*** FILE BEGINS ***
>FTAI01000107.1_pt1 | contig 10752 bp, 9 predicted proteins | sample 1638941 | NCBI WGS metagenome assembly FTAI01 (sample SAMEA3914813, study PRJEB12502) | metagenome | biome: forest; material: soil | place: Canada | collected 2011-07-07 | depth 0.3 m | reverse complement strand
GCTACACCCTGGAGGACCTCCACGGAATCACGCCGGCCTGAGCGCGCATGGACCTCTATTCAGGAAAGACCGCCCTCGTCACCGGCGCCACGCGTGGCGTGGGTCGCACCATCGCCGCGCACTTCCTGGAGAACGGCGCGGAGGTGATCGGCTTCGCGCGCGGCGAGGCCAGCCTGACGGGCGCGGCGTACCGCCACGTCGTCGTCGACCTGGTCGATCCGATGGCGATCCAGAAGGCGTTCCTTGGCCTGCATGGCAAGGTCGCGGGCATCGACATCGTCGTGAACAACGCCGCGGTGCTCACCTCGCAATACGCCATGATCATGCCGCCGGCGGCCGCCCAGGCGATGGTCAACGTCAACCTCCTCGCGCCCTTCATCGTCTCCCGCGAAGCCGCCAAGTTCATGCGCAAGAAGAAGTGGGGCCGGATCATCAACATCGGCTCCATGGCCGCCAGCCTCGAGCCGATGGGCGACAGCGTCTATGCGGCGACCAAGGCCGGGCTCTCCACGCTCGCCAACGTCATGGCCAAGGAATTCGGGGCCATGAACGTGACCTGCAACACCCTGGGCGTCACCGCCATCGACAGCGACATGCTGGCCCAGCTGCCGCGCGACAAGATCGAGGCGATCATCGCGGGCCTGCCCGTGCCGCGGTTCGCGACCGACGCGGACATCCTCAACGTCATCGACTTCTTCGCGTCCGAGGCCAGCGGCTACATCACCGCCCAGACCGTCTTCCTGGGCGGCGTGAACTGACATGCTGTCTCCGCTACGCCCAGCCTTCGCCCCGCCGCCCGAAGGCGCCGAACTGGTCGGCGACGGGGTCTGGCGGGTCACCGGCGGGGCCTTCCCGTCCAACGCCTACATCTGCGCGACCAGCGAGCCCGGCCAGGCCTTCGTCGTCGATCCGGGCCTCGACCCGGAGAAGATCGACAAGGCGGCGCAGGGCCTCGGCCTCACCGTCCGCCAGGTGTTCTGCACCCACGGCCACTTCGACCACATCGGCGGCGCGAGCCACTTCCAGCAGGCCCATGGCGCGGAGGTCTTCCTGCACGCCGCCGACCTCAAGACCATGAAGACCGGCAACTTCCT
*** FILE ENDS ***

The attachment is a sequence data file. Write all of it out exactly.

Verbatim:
>FTAI01000107.1_pt1 | contig 10752 bp, 9 predicted proteins | sample 1638941 | NCBI WGS metagenome assembly FTAI01 (sample SAMEA3914813, study PRJEB12502) | metagenome | biome: forest; material: soil | place: Canada | collected 2011-07-07 | depth 0.3 m | reverse complement strand
GCTACACCCTGGAGGACCTCCACGGAATCACGCCGGCCTGAGCGCGCATGGACCTCTATTCAGGAAAGACCGCCCTCGTCACCGGCGCCACGCGTGGCGTGGGTCGCACCATCGCCGCGCACTTCCTGGAGAACGGCGCGGAGGTGATCGGCTTCGCGCGCGGCGAGGCCAGCCTGACGGGCGCGGCGTACCGCCACGTCGTCGTCGACCTGGTCGATCCGATGGCGATCCAGAAGGCGTTCCTTGGCCTGCATGGCAAGGTCGCGGGCATCGACATCGTCGTGAACAACGCCGCGGTGCTCACCTCGCAATACGCCATGATCATGCCGCCGGCGGCCGCCCAGGCGATGGTCAACGTCAACCTCCTCGCGCCCTTCATCGTCTCCCGCGAAGCCGCCAAGTTCATGCGCAAGAAGAAGTGGGGCCGGATCATCAACATCGGCTCCATGGCCGCCAGCCTCGAGCCGATGGGCGACAGCGTCTATGCGGCGACCAAGGCCGGGCTCTCCACGCTCGCCAACGTCATGGCCAAGGAATTCGGGGCCATGAACGTGACCTGCAACACCCTGGGCGTCACCGCCATCGACAGCGACATGCTGGCCCAGCTGCCGCGCGACAAGATCGAGGCGATCATCGCGGGCCTGCCCGTGCCGCGGTTCGCGACCGACGCGGACATCCTCAACGTCATCGACTTCTTCGCGTCCGAGGCCAGCGGCTACATCACCGCCCAGACCGTCTTCCTGGGCGGCGTGAACTGACATGCTGTCTCCGCTACGCCCAGCCTTCGCCCCGCCGCCCGAAGGCGCCGAACTGGTCGGCGACGGGGTCTGGCGGGTCACCGGCGGGGCCTTCCCGTCCAACGCCTACATCTGCGCGACCAGCGAGCCCGGCCAGGCCTTCGTCGTCGATCCGGGCCTCGACCCGGAGAAGATCGACAAGGCGGCGCAGGGCCTCGGCCTCACCGTCCGCCAGGTGTTCTGCACCCACGGCCACTTCGACCACATCGGCGGCGCGAGCCACTTCCAGCAGGCCCATGGCGCGGAGGTCTTCCTGCACGCCGCCGACCTCAAGACCATGAAGACCGGCAACTTCCT